Events: Hastings (Bunni's Diary)

In October 2006, Wychwood went to Hastings.

Most of Wychwood fought on the Englisc side, up at the top of the hill. Where they died glorious deaths.

Bunni, on the other hand, made full monastic kit, got a tonsure, and went as a Norman Monk-Clerke. Bunni wrote the following diary.


We took a minibus from Oxford, filled to the brim with stuff- tents, shields, food, students…

We spent most of the journey desperately making kit- mainly making scabbards, although at least one Wychwooder had to desperately finish their actual kit! In order to re-enact at Hastings, you need to be able to look like someone from 1066. This involves, as a minimum, 1 pair of shoes, 1 pair of trousers, 1 overtunic and 1 undertunic. One of us had none of the above…

Anyway. We eventually got to Battle, found our campsite, set up, went shopping.
Got a few bargins- especially a very nice wooded spoon for 2 pounds (where I wish I'd thought at the time to buy lots of spoons to distribute later amongst Wychwood freshers and so on, because they were all sold out by the next morning when I went back) and a strap end for my belt. Forgot to get rivets that would fit it tho, whoops…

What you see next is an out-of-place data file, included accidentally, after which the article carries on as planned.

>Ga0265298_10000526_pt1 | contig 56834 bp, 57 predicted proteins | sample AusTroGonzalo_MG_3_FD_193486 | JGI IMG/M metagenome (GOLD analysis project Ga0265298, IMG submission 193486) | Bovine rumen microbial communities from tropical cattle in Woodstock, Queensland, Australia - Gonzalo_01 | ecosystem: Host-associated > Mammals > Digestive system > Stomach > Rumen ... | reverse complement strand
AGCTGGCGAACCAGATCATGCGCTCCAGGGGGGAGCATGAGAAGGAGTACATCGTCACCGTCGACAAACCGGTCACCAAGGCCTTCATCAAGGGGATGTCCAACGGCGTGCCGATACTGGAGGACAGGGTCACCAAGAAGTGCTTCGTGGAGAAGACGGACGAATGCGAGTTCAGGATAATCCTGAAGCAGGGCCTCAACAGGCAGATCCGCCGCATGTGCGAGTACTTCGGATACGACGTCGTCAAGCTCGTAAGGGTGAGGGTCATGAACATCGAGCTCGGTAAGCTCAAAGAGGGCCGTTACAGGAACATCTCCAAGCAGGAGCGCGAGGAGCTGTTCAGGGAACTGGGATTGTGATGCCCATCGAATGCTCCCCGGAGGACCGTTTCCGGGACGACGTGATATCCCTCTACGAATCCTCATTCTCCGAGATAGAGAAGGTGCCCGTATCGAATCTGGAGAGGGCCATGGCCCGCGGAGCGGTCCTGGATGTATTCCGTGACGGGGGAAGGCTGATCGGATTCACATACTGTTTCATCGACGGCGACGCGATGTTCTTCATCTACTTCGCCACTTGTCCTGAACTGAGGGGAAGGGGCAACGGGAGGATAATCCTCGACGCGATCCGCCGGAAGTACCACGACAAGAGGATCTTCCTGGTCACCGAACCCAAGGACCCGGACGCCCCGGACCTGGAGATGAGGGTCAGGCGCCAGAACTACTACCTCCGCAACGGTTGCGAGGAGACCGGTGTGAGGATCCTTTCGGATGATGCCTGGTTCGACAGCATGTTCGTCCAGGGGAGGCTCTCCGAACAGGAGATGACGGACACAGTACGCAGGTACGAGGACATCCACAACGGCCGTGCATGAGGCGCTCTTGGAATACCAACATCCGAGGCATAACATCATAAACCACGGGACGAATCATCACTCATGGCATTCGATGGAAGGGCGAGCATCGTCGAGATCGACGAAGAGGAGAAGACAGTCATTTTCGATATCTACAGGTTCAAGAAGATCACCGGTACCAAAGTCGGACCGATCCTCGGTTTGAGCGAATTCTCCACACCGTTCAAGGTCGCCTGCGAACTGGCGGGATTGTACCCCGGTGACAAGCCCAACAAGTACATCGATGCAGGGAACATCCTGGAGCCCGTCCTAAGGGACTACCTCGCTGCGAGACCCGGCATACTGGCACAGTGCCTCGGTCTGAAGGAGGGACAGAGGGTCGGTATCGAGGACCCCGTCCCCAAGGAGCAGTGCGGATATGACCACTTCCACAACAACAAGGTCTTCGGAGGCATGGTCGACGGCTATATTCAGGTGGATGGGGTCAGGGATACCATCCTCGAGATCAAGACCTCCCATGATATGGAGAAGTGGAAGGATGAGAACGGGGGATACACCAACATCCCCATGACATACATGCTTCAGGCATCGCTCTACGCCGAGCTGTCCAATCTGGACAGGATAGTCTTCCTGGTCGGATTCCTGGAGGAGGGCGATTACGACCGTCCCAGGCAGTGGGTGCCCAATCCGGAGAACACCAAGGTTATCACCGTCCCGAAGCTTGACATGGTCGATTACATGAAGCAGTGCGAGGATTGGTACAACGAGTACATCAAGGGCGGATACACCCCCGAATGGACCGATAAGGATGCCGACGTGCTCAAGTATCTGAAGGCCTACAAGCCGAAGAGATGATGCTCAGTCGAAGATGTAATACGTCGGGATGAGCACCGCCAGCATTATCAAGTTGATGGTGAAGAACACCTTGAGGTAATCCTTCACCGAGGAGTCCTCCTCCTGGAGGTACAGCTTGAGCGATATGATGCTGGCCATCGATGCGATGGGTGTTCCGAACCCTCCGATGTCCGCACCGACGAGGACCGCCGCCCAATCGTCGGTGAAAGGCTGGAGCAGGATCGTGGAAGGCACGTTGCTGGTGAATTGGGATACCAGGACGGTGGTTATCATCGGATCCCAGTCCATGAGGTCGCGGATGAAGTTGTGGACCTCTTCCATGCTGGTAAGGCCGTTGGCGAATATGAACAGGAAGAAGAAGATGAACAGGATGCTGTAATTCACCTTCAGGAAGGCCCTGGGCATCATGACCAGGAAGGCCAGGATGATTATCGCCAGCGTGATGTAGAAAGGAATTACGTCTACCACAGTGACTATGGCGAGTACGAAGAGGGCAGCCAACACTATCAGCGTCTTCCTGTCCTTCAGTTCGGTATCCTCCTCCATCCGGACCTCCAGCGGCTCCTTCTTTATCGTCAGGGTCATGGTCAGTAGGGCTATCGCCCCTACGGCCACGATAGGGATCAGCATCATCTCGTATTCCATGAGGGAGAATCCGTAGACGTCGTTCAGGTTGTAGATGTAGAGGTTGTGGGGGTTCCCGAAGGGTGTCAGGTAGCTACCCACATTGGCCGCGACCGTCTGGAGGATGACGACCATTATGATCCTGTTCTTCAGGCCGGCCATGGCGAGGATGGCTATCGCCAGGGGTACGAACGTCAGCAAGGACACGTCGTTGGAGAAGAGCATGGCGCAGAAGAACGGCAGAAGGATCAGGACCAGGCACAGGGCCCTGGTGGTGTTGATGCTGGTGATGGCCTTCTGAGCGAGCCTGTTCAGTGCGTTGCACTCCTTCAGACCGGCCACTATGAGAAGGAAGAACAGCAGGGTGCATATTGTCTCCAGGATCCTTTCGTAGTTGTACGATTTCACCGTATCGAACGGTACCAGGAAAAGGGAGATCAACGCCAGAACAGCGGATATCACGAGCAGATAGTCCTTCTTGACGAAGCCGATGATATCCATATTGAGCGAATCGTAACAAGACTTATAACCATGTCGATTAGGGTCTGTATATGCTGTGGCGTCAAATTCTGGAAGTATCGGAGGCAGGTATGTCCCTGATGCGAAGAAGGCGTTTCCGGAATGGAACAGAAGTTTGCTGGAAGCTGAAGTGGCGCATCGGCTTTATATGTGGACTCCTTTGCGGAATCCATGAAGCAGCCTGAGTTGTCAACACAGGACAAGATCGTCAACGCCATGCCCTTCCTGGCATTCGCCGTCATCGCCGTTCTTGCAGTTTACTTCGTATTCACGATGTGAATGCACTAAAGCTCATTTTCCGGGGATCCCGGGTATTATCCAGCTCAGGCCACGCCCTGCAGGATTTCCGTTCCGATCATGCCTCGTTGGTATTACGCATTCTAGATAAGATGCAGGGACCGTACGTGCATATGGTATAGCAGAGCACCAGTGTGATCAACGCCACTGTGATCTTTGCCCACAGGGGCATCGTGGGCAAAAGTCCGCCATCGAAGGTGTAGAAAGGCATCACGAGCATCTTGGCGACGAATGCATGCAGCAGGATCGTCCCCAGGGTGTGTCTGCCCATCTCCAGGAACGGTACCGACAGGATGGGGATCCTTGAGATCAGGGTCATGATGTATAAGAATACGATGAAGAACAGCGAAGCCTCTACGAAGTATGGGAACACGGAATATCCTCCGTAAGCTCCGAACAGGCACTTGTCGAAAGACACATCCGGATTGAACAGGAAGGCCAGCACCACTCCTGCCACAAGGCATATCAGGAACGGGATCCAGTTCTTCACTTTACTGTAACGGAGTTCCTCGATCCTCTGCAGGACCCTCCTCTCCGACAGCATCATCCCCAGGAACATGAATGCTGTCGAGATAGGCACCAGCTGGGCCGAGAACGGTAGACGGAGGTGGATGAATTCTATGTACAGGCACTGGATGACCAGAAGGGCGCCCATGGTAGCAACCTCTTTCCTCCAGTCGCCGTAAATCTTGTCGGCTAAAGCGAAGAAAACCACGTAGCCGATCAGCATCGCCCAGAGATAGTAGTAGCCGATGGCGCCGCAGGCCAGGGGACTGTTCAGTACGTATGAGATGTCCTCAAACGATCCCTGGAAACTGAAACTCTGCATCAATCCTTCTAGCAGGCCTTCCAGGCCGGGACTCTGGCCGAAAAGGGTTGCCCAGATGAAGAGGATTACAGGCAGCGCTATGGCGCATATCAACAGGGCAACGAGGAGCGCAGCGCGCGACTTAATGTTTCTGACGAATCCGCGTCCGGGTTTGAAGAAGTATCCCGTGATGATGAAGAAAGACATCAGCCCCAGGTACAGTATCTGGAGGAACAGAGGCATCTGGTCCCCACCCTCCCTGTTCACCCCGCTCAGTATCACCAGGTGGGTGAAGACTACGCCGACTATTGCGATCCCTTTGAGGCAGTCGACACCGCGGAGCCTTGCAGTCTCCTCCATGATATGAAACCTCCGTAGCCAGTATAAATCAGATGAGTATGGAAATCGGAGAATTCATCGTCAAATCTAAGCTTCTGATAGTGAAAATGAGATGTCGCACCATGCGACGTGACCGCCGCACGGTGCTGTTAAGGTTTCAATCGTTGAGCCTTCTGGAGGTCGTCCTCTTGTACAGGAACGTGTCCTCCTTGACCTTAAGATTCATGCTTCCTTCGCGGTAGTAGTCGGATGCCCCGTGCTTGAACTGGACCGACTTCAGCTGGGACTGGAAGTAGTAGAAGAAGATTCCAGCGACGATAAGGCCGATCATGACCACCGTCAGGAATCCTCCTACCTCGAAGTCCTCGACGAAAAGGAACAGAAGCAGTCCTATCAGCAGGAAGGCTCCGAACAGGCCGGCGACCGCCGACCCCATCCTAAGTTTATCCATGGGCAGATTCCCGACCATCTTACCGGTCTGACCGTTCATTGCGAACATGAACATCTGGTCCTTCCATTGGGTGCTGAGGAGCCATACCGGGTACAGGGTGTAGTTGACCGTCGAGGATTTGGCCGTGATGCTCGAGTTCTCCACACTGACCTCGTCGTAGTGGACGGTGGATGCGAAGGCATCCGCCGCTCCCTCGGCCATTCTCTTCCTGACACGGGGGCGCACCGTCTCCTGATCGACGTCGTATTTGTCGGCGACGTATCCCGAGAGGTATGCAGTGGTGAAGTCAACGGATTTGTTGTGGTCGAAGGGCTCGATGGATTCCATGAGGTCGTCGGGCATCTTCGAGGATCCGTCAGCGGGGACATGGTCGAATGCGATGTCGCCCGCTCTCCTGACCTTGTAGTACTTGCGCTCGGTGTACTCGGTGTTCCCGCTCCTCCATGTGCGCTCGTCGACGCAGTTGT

Wychwooders got shoes, so that they could all pass Kit Checks the next day.

The night then becomes a bit of a blur. I remember meeting up with someone from my college at Oxford who lives in Hastings, I remember much quaffing of mead, I remember meeting Russians and Italians and lots of other people- all of whom shared whatever horrific spirit their country is famous for.
Suffice to say, by the next morning randoms were already referring to me at the Drunk Monk, and people I didn't recognise were asking me how my head was…

Saturday Morning

I was awakened bright and early by Wychwood shouting to wake my tent-mate to make him finish his kit. I kicked him awake, and staggered outside.
I felt great. The day was beautiful, Wychwood was beautiful, the grass was beautiful, the concept of creating kit was beautiful. Everyone was shocked at how great I was feeling until they realised I was using my Cunning Plan for Festival Happiness- wake up drunk.

So, I frolicced merrily around the show, helping Wychwood with rivetting and forcing people to sew and so on.

Kit check for me was fine, the monk kit checking person was someone I'd chatted to on yahoogroups already. So it basically consisted of him saying "Fine. Nice tonsure by the way, extra points for that". w00t. The rest of Wychwood also passed, which was good.

Then I had a meeting to discuss what us monks were going to do. I got given the whole of the Norman left flank, and two spare costumes with orders to dress randoms as monks and lead them in blessing the troops at the start of the battle.

A bit of shopping, then a few more meetings, and finally it was the battle.

Saturday Battle

750 people, most of them dressed in chainmail and holding huge shields, is an impressive sight. This is what I was greeted by at the Norman Muster, and I was shown which 250 I was responsible for blessing.

I co-ordinated my monk team, and then we marched out at the head of Norman Left. Norman Left were the first Normans to enter the field, and as they marched out in their lovely smart lines we were walking up and down the lines blessing them.